Review: 'Safe Haven' is routine romantic thriller
This film image released by Relativity Media shows Julianne Hough, right, and Josh Duhamel in a scene from "Safe Haven." (AP Photo/Relativity Media, James Bridges)
LOS ANGELES (AP) — It's easy to understand why Hollywood loves doing business with author Nicholas Sparks. His books are huge best-sellers, and several of the films adapted from his novels — "Message in a Bottle," ''The Notebook," and "Dear John" — have achieved impressive box office grosses. The latest Sparks adaptation, "Safe Haven," will probably continue his winning streak, especially with its Valentine's Day opening pegged to lure female fans. A thriller element that has not been present in earlier Sparks movies is designed to draw reluctant male viewers to see the picture, but they won't respond with the same enthusiasm as his core audience of woozy romantics.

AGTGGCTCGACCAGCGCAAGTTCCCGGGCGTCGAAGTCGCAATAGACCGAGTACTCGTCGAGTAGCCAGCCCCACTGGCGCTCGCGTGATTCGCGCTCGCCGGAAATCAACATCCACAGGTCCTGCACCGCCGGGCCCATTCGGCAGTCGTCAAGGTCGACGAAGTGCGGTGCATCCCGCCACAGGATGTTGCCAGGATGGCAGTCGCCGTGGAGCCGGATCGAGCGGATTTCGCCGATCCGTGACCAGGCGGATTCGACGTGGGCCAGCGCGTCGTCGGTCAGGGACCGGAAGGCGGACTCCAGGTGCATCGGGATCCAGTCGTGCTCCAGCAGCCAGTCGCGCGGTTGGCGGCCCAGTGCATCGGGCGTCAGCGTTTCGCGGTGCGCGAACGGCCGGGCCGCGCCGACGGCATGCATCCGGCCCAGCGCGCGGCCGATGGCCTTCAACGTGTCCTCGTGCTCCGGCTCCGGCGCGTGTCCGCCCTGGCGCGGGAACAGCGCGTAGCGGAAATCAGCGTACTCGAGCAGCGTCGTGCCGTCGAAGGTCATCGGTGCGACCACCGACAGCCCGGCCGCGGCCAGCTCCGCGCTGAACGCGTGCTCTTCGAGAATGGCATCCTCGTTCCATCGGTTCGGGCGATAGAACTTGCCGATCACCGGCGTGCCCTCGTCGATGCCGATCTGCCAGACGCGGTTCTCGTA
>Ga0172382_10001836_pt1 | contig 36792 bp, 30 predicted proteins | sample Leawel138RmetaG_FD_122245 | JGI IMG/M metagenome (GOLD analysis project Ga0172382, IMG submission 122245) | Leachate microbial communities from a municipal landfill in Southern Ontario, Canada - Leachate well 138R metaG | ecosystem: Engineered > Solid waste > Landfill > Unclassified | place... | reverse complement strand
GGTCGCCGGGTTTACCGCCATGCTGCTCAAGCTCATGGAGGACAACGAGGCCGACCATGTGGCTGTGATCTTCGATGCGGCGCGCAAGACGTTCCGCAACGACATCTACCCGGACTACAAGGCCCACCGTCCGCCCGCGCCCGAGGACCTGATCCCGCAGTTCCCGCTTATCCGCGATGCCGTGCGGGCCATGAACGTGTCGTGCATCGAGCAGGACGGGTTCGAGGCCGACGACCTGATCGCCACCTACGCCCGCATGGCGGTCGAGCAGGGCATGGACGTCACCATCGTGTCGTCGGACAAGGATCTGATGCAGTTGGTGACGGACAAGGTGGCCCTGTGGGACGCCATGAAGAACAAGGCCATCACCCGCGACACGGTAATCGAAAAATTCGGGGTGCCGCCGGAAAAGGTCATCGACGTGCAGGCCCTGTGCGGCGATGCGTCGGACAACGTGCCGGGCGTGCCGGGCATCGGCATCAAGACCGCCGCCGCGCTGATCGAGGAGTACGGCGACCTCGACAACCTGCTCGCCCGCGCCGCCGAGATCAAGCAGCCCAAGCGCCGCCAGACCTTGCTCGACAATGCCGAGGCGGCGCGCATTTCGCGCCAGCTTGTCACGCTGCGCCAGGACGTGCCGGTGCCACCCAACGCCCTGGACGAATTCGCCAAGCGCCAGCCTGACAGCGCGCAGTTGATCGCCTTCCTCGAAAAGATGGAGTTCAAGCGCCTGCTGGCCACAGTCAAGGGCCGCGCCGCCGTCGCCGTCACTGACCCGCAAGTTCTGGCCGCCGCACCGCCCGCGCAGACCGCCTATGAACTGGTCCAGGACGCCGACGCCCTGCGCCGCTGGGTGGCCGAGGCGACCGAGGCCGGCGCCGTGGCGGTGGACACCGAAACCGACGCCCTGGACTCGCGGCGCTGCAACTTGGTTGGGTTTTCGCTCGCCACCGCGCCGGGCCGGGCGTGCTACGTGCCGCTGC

This film image released by Relativity Media shows David Lyons in a scene from "Safe Haven." (AP Photo/Relativity Media, James Bridges)
The mystery plot recalls a 1991 Julia Roberts movie, Sleeping with the Enemy, in which the heroine fled an abusive husband and tried to re-invent herself in a brand new community. In this case our heroine, Katie (Julianne Hough), runs away from a toxic marriage in Boston, boards a bus, and on a whim gets off in a small seaside community in North Carolina. There she meets a sensitive widower, Alex (Josh Duhamel), raising two young children on his own. Because of their troubled histories, they approach each other warily, but there's little doubt about where their relationship is headed. Before long, however, a nasty blast from Katie's past arrives to threaten her newfound bliss.